The difference between fear and gore

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  1. StevenPayne profile image55
    StevenPayneposted 7 years ago

    As I am writing a story right now I find myself feeling as if the "fear" factor that I am going for is lacking and becoming just a gory picture of blood and death. Does anyone have any advise on how to turn a story that just turns your stomache into a story that makes you want to sleep with the light on?

  2. know one profile image60
    know oneposted 7 years ago

    You are really wanting to create terror not horror. Terror is the unfolding fear that something very bad is going to happen and horror is the actual reaction to the event having taken place. So, your focus must be on the lead up to the event - and tension is paramount. Foreshadow quite early in the piece the antagonist's 'badness' so that we anticipate with terror what he might end up actually doing, but create uncertainty so that we are never on sure footing. Give the bad guy indepth character traits... it will make him all the more real and hence scary. Make him stronger/smarter/more experienced than the hero where it counts. Fear sets up the fight or flight response so the tension you create in the response to the bad event is also intergral to extending the audience's experience of terror. You must create uncertainty for the hero and the audience at every step... but make it realistic... and make the goal as fundamental as a question of life or death. Also, setting is vital (eg dark, isolated, cold, wet, full of risk) - if the hero is in unfamiliar territory you can create stacks of tension with that alone. Fear is a pretty universal response only alleviated by conditioning. If the hero is not conditioned to the events unfolding (and we know it), he will naturally be more fearful and so we will we. See some scary films and take notes about what was set up and paid off at every moment you felt fear.

    Good luck! :-)

  3. AdeleCosgroveBray profile image95
    AdeleCosgroveBrayposted 7 years ago

    The main thing, as I see it, is to simply finish writing the story, put it to one side for a few weeks then come back to it with an editorial pen ready.

    1. StevenPayne profile image55
      StevenPayneposted 7 years agoin reply to this

      thats what my buddy stephen king says

      1. Nick Malizia profile image61
        Nick Maliziaposted 7 years agoin reply to this

        King is also a good person to learn from about this concept of "Fear v. Gore". I loved "The Shining" but humorously didn't find it scary on a gore or monster level. The psychological intensity and suspense was actually so beautiful and compelling that I didn't think of it as scary. It was just great writing.

        This isn't to say it's a bad horror novel, and I might be "too conditioned" as I've read and loved both psych/mystery genre as well as monster stories since childhood. "Terror" is very much related to Psychology, I think. The sense of dread is more important than gore or even a visually shocking enemy ( who is only visually shocking BECAUSE he is a collection of symbols that are repellent to the "civilized mind.")

        As you might be expecting, I have written a hub on this -_-  Don't taze me, bro. It's in my list as "Enlightenment from Your Horror Buddha."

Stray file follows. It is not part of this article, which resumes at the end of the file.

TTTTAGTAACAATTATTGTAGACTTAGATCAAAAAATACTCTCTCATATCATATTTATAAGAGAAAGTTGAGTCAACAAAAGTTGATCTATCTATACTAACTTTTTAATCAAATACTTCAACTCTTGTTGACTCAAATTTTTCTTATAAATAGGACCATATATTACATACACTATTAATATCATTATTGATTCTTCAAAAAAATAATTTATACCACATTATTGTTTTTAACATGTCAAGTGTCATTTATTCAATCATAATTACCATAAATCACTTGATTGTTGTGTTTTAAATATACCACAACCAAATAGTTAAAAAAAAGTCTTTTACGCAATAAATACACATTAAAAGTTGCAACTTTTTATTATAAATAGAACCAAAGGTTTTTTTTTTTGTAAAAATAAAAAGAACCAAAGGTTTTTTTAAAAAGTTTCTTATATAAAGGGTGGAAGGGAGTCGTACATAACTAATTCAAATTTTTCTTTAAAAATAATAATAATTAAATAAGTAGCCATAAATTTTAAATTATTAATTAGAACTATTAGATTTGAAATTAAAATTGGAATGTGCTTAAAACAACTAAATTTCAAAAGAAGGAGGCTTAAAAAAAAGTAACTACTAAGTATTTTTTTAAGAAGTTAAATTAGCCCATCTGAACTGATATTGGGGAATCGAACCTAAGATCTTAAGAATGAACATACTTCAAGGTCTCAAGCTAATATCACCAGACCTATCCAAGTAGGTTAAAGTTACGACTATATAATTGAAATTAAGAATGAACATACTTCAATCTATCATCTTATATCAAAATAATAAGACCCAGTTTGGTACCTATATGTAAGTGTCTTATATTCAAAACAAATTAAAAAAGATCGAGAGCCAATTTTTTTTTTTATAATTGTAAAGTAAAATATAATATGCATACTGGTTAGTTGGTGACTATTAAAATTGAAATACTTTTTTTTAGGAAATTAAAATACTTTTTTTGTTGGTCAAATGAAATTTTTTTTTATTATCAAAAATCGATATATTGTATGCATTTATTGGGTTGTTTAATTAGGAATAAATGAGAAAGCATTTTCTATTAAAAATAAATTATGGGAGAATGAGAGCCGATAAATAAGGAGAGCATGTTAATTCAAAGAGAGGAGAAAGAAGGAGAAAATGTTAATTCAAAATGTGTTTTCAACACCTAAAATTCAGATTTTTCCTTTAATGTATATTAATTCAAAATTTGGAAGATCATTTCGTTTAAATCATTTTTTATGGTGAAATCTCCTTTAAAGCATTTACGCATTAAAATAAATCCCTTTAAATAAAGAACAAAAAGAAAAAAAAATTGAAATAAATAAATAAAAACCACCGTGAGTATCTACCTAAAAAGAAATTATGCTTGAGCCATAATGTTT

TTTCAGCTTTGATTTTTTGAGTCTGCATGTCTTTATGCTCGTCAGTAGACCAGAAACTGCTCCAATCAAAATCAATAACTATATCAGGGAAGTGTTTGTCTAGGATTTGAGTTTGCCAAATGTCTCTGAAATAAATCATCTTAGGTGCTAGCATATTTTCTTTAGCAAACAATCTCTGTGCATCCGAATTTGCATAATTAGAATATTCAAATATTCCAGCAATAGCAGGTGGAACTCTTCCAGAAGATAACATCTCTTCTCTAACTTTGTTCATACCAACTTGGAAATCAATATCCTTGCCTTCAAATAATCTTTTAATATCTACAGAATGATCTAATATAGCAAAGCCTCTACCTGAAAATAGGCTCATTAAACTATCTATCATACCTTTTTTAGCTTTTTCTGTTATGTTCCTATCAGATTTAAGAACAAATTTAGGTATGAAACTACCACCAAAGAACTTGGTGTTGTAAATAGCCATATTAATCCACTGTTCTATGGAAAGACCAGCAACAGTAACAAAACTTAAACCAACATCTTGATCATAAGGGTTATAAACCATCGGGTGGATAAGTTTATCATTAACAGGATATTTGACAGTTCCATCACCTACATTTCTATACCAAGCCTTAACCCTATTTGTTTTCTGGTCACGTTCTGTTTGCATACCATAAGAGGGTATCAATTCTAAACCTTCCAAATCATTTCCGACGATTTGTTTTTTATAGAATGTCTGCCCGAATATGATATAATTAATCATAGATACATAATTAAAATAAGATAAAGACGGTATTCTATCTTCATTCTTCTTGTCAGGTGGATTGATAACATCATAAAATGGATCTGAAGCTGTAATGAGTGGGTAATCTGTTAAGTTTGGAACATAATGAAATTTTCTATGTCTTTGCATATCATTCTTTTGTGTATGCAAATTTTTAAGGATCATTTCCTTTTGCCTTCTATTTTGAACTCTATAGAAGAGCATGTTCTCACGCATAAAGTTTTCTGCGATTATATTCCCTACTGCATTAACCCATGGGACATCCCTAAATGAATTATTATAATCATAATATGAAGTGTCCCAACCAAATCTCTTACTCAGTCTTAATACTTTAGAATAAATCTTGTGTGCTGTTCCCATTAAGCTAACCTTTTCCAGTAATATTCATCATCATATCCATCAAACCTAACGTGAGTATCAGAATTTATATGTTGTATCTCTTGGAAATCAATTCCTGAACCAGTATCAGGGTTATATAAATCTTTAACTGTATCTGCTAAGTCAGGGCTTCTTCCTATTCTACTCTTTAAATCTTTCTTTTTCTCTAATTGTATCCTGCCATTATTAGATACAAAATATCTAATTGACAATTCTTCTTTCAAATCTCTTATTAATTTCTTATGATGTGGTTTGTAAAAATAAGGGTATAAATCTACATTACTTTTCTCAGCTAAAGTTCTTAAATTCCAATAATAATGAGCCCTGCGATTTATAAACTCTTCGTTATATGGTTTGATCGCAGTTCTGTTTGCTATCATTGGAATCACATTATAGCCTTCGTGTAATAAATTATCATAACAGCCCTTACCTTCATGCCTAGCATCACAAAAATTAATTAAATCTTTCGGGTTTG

Good luck on your writing. I hope it is not only commercially productive but makes you a stronger person in life. smile

        Nick

        1. StevenPayne profile image55
          StevenPayneposted 7 years agoin reply to this

          Thanks man, gratefull for the well wishing.

  4. Shadesbreath profile image82
    Shadesbreathposted 7 years ago

    The trick to fear/terror is tension (which is actually the trick to all stories, the difference being the source of the tension in a horror story).

    It's been my experience that a lack of tension typically comes from writers writing too fast.  If you are at the gore scenes already, then you probably didn't set up the threat carefully enough.  You have to show the reader that there is something to fear.  Establish that there is a legitimate reason to fear it.  Spend time on the awareness of the threat.  Let it unfold slowly, in carefully chosen, meticulously rendered detail.

    If you want a quick example, have a look at the "Bull Named Fear" story I just wrote if you have time.  See how long it goes before anything actually "happens."  If I've done my job, the reader is really tense before anything untoward happens.

    If you want an example of greatness at this concept, have a look at Edgar Allen Poe's "The Pit and the Pendulum" here: http://www.literature.org/authors/poe-e … dulum.html

    1. StevenPayne profile image55
      StevenPayneposted 7 years agoin reply to this

      Poe is awesome, a man who's work I admire. I think your absolutly right. It is timing and letting things unfold as slowly as possible. The same thing could be said for arousal I guess. The more the imagination holds the better/worse things are.....

  5. profile image0
    Jim LaVigneposted 7 years ago

    Hiya!

    Also, read Lovecraft's Supernatural Horror in Literature, a non-fiction piece on the history and effectiveness of scaring people w/ your writing. Full of advice, ideas, and criticism, especially on gore vs terror type ideas.

    Jim LaVigne
    Author of: Bearwood,Or the Business of Screwing Around With Things Best Left Alone

    http://hubpages.com/hub/Bearwood-Or-the … Left-Alone

 
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